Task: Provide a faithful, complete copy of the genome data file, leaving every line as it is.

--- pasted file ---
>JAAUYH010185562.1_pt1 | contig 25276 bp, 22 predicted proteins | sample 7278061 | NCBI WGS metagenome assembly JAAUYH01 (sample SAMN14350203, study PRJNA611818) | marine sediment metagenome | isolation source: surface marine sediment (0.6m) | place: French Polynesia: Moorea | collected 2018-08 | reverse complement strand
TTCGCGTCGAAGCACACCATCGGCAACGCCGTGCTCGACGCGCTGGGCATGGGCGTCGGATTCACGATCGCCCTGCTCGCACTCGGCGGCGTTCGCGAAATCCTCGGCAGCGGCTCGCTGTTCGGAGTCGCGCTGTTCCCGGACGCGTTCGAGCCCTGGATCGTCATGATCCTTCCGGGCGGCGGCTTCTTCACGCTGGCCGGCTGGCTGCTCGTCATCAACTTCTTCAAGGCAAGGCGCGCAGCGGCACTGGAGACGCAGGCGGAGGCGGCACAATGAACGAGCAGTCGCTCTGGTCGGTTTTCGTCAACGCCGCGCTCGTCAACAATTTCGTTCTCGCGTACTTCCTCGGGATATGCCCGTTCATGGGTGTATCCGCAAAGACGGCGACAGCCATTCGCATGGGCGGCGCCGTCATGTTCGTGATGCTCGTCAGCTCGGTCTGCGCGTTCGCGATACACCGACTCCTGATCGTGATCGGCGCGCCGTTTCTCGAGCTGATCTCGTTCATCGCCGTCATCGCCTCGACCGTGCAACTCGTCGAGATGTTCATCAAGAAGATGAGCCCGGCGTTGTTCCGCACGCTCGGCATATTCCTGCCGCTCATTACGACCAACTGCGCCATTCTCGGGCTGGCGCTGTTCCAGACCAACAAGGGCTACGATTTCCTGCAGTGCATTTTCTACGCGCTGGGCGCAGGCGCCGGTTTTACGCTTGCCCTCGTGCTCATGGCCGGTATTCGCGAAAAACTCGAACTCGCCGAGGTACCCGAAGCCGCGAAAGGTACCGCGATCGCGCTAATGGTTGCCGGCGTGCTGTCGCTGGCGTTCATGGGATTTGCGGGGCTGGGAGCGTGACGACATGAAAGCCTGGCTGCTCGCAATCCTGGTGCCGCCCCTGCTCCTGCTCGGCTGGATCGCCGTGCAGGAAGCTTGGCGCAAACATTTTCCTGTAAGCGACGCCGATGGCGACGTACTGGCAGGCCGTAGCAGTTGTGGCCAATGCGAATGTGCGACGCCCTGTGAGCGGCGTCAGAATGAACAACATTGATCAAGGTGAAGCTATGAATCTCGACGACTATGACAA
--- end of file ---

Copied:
>JAAUYH010185562.1_pt1 | contig 25276 bp, 22 predicted proteins | sample 7278061 | NCBI WGS metagenome assembly JAAUYH01 (sample SAMN14350203, study PRJNA611818) | marine sediment metagenome | isolation source: surface marine sediment (0.6m) | place: French Polynesia: Moorea | collected 2018-08 | reverse complement strand
TTCGCGTCGAAGCACACCATCGGCAACGCCGTGCTCGACGCGCTGGGCATGGGCGTCGGATTCACGATCGCCCTGCTCGCACTCGGCGGCGTTCGCGAAATCCTCGGCAGCGGCTCGCTGTTCGGAGTCGCGCTGTTCCCGGACGCGTTCGAGCCCTGGATCGTCATGATCCTTCCGGGCGGCGGCTTCTTCACGCTGGCCGGCTGGCTGCTCGTCATCAACTTCTTCAAGGCAAGGCGCGCAGCGGCACTGGAGACGCAGGCGGAGGCGGCACAATGAACGAGCAGTCGCTCTGGTCGGTTTTCGTCAACGCCGCGCTCGTCAACAATTTCGTTCTCGCGTACTTCCTCGGGATATGCCCGTTCATGGGTGTATCCGCAAAGACGGCGACAGCCATTCGCATGGGCGGCGCCGTCATGTTCGTGATGCTCGTCAGCTCGGTCTGCGCGTTCGCGATACACCGACTCCTGATCGTGATCGGCGCGCCGTTTCTCGAGCTGATCTCGTTCATCGCCGTCATCGCCTCGACCGTGCAACTCGTCGAGATGTTCATCAAGAAGATGAGCCCGGCGTTGTTCCGCACGCTCGGCATATTCCTGCCGCTCATTACGACCAACTGCGCCATTCTCGGGCTGGCGCTGTTCCAGACCAACAAGGGCTACGATTTCCTGCAGTGCATTTTCTACGCGCTGGGCGCAGGCGCCGGTTTTACGCTTGCCCTCGTGCTCATGGCCGGTATTCGCGAAAAACTCGAACTCGCCGAGGTACCCGAAGCCGCGAAAGGTACCGCGATCGCGCTAATGGTTGCCGGCGTGCTGTCGCTGGCGTTCATGGGATTTGCGGGGCTGGGAGCGTGACGACATGAAAGCCTGGCTGCTCGCAATCCTGGTGCCGCCCCTGCTCCTGCTCGGCTGGATCGCCGTGCAGGAAGCTTGGCGCAAACATTTTCCTGTAAGCGACGCCGATGGCGACGTACTGGCAGGCCGTAGCAGTTGTGGCCAATGCGAATGTGCGACGCCCTGTGAGCGGCGTCAGAATGAACAACATTGATCAAGGTGAAGCTATGAATCTCGACGACTATGACAA